As a man in a dungeon sees light at little crevice, as certain that he is abroad, though not so much. And a poor blind man sees the sun, as certainly thought not so clearly as the quickest sighted. A shaking palsy hand shakes in the reaching out to take the gift, but it holds surely, so weak faith is opposed and assailed with many doubtings, but they be not of the nature of faith but of our own corruption, and the unregenerate part, as faith is of the part regenerate.
When they look upon themselves, they doubt and fear, when upon God’s unspeakable goodness and infallible truth, then they are bold to believe, so that a weak believer doubts between whiles, not of God’s Word, or whether Christ be a sufficient Savior, or whether or no, God will perform his promise to humble and contrite hearted sinners, that seek and cry unto him for grace and mercy, &c., but whether he be such a one or no, which shall know more certainly in time.
It is a particular persuasion, “My Lord, my God,” says Thomas, and Job, “My redeemer lives,” and Gal. 2:20, “and gave himself for me,” and Mary, “My Savior.” According to that prophet Hab. 2:4, “The just shall love by his own faith.” This is set out by divers phrases of Scripture, John 1:12. Believe is called the receiving of Christ, as the hand receives the gift, and “eating Christ’s flesh, and drinking his blood,” John 6. “Putting on Christ,” Romans 13, which is an appropriating that part of the meat to man’s self, which is prepared, and his apparel to his back. And as the seeing, liking, and commending the meat nourishes not, if it be not eaten, so not this knowing of Christ, assenting to the truth of the promise, and of Christ the Savior, “except I apply them to me.”
And this is signified by particular setting down the Articles of our Faith, which are not well believed when in general only, but when every [one] of them is particularly applied to myself, for what avails to believe that God is a Father, if I believe him not to be mine? And Christ a perfect Savior who died for man’s sins, rose again for his righteousness, except I believe, he did these for me? And so in the rest, that there is a holy catholic Church, except I be a member of it, forgiveness of sins, resurrection to eternal life, except I believe they belong to me.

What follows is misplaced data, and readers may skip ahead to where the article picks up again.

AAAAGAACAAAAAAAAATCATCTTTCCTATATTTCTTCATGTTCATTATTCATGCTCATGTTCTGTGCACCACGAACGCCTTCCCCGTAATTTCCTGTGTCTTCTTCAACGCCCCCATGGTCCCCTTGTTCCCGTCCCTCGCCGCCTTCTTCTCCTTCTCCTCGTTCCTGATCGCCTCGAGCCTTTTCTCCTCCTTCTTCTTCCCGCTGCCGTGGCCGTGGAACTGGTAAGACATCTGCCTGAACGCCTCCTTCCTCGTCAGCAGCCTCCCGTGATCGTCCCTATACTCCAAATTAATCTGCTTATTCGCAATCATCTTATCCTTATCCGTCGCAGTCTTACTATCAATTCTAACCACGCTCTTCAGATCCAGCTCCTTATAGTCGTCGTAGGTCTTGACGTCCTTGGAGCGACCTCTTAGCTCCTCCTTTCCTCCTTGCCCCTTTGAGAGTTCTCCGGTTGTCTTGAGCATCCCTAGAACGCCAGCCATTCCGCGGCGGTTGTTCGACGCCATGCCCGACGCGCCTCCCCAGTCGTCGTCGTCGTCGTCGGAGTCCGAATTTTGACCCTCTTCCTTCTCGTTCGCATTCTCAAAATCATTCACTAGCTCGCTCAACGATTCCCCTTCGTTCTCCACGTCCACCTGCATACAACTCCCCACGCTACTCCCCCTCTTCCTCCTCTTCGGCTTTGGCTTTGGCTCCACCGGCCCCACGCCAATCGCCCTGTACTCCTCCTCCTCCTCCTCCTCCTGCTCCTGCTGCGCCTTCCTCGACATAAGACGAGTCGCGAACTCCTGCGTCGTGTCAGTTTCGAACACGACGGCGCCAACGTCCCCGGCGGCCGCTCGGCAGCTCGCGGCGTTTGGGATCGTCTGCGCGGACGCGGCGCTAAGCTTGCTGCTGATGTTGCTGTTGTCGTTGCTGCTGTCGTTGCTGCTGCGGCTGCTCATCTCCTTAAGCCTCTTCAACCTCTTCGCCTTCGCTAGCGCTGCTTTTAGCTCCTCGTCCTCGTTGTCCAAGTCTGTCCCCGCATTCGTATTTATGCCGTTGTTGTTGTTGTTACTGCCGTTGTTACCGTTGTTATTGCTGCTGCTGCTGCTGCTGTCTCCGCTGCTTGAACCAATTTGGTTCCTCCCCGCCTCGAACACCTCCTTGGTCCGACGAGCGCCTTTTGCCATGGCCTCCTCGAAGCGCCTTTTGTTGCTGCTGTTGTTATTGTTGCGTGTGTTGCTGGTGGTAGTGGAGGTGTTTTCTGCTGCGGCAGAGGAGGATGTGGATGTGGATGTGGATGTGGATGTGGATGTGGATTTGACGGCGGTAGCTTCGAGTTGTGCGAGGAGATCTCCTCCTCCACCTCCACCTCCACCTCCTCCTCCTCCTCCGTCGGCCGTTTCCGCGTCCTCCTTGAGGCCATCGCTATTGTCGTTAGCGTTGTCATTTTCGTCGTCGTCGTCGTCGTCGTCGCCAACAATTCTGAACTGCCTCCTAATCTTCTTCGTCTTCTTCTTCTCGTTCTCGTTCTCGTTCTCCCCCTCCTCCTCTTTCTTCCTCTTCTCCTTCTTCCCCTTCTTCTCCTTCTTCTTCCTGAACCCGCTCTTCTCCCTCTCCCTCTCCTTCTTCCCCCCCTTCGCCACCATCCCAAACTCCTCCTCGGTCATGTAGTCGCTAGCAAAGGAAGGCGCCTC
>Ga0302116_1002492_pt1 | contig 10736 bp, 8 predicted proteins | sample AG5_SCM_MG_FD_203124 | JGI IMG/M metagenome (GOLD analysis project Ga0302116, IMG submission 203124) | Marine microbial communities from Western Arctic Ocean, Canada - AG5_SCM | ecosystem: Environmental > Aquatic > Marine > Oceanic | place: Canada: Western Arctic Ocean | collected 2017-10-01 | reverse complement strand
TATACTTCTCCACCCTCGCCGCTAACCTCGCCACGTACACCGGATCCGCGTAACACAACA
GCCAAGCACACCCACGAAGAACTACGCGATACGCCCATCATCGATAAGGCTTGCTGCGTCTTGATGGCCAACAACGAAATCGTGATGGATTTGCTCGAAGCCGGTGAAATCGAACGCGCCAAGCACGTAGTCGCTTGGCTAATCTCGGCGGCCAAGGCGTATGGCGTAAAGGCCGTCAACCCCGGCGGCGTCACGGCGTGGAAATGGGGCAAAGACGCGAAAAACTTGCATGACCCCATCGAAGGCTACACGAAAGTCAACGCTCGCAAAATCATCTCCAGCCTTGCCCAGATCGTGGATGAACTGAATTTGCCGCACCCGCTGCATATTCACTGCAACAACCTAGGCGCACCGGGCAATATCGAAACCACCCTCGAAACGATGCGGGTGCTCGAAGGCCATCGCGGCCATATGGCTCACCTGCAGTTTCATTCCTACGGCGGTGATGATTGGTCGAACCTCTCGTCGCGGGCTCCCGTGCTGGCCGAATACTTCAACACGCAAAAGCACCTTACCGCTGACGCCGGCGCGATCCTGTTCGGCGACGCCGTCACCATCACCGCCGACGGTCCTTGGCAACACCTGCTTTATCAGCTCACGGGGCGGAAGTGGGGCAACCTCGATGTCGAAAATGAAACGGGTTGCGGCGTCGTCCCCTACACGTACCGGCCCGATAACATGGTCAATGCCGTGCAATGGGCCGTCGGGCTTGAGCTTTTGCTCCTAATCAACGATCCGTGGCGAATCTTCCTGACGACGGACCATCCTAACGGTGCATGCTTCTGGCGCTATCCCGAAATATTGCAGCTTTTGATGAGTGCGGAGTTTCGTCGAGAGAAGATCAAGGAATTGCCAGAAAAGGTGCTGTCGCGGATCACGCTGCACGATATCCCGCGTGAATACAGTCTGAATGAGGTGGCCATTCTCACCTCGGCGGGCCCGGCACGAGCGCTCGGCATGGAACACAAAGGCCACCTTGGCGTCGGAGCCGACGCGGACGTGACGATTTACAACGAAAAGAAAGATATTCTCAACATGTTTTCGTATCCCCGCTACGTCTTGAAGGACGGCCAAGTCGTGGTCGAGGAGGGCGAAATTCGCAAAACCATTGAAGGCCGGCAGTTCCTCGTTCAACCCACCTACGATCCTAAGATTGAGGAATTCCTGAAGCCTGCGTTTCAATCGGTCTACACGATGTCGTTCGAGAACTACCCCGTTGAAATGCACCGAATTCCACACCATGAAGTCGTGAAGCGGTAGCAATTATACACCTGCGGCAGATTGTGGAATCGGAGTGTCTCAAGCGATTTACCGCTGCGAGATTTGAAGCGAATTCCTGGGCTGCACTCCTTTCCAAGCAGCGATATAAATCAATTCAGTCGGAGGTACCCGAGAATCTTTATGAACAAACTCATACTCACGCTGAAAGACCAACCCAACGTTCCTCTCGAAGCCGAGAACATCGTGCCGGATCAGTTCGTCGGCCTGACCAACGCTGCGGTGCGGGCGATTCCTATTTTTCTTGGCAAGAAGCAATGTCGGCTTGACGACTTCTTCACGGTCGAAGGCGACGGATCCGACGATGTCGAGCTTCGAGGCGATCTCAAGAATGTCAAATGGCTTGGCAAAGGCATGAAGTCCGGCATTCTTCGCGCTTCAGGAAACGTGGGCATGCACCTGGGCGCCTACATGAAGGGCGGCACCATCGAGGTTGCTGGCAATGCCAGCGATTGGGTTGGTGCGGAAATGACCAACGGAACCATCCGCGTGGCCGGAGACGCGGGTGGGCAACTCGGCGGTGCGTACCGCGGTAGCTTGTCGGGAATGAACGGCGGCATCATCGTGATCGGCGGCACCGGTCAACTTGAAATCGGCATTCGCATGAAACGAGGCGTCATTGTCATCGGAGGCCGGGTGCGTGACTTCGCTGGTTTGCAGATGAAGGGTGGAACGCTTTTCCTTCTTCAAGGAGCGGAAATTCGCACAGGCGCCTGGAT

This is confirmed by the Lord’s ordinance of the Sacrament wherein he applies Christ to us in particular, and will us to appropriate him to ourselves. In the Lord’s Supper, God gives Christ under the outward signs of Bread and Wine, as if he should say, “As verily as I give thee this, so verily I give thee my Son and all his benefits.” Now every one particularly takes the Bread and Wine, eating and drinking the same, so are men thereby taught to reach out the hand of faith to take Christ home to them. This is the only true and saving faith whereby we are justified before God and comforted in ourselves.
John Rogers, The Doctrine of Faith (London: Printed by G.M. For Nathanael Newbery and Henry Overton, and are to be sold at their shops in Popes-head Alley, 1634), 20-28 . [Some spelling modernized; some sentence reconstruction; marginal headers cited inline; italics original; and underlining mine.]
[Note: The reader should not only take note of Roger's famous line that 'whatever Christ did for mankind, he did also for me,' but also his very Calvinian comment regarding the communicant's perception of what is offered in communion.]